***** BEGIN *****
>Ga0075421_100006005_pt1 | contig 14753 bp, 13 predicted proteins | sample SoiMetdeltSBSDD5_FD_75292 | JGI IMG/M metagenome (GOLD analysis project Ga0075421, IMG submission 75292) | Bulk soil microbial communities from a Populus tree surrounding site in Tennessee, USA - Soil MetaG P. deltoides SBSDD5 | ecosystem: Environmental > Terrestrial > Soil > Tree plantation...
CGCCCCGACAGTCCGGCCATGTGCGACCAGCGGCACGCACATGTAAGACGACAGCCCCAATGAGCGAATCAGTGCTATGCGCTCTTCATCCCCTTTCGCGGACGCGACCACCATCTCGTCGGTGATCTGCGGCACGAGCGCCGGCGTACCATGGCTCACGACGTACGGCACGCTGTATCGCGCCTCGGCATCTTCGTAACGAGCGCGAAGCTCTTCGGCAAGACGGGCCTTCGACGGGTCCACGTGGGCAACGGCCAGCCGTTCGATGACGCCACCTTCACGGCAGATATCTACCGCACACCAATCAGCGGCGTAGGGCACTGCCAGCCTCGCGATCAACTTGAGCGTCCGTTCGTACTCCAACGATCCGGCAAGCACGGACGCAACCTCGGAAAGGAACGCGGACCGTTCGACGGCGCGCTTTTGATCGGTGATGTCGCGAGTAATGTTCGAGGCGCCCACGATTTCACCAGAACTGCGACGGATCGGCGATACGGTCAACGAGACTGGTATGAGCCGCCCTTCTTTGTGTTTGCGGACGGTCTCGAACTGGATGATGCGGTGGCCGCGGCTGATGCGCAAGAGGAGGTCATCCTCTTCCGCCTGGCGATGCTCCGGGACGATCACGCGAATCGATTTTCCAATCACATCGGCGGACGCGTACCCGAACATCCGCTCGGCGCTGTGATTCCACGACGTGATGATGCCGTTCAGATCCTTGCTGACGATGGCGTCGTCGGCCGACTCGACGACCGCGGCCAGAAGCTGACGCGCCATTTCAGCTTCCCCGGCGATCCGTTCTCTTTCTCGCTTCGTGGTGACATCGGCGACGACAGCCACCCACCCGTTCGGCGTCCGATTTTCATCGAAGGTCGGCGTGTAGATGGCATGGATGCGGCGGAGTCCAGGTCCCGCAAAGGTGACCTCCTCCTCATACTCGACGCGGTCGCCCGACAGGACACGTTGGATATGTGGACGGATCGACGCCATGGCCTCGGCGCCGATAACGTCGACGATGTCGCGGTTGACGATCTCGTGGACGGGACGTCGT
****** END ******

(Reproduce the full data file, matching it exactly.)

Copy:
>Ga0075421_100006005_pt1 | contig 14753 bp, 13 predicted proteins | sample SoiMetdeltSBSDD5_FD_75292 | JGI IMG/M metagenome (GOLD analysis project Ga0075421, IMG submission 75292) | Bulk soil microbial communities from a Populus tree surrounding site in Tennessee, USA - Soil MetaG P. deltoides SBSDD5 | ecosystem: Environmental > Terrestrial > Soil > Tree plantation...
CGCCCCGACAGTCCGGCCATGTGCGACCAGCGGCACGCACATGTAAGACGACAGCCCCAATGAGCGAATCAGTGCTATGCGCTCTTCATCCCCTTTCGCGGACGCGACCACCATCTCGTCGGTGATCTGCGGCACGAGCGCCGGCGTACCATGGCTCACGACGTACGGCACGCTGTATCGCGCCTCGGCATCTTCGTAACGAGCGCGAAGCTCTTCGGCAAGACGGGCCTTCGACGGGTCCACGTGGGCAACGGCCAGCCGTTCGATGACGCCACCTTCACGGCAGATATCTACCGCACACCAATCAGCGGCGTAGGGCACTGCCAGCCTCGCGATCAACTTGAGCGTCCGTTCGTACTCCAACGATCCGGCAAGCACGGACGCAACCTCGGAAAGGAACGCGGACCGTTCGACGGCGCGCTTTTGATCGGTGATGTCGCGAGTAATGTTCGAGGCGCCCACGATTTCACCAGAACTGCGACGGATCGGCGATACGGTCAACGAGACTGGTATGAGCCGCCCTTCTTTGTGTTTGCGGACGGTCTCGAACTGGATGATGCGGTGGCCGCGGCTGATGCGCAAGAGGAGGTCATCCTCTTCCGCCTGGCGATGCTCCGGGACGATCACGCGAATCGATTTTCCAATCACATCGGCGGACGCGTACCCGAACATCCGCTCGGCGCTGTGATTCCACGACGTGATGATGCCGTTCAGATCCTTGCTGACGATGGCGTCGTCGGCCGACTCGACGACCGCGGCCAGAAGCTGACGCGCCATTTCAGCTTCCCCGGCGATCCGTTCTCTTTCTCGCTTCGTGGTGACATCGGCGACGACAGCCACCCACCCGTTCGGCGTCCGATTTTCATCGAAGGTCGGCGTGTAGATGGCATGGATGCGGCGGAGTCCAGGTCCCGCAAAGGTGACCTCCTCCTCATACTCGACGCGGTCGCCCGACAGGACACGTTGGATATGTGGACGGATCGACGCCATGGCCTCGGCGCCGATAACGTCGACGATGTCGCGGTTGACGATCTCGTGGACGGGACGTCGT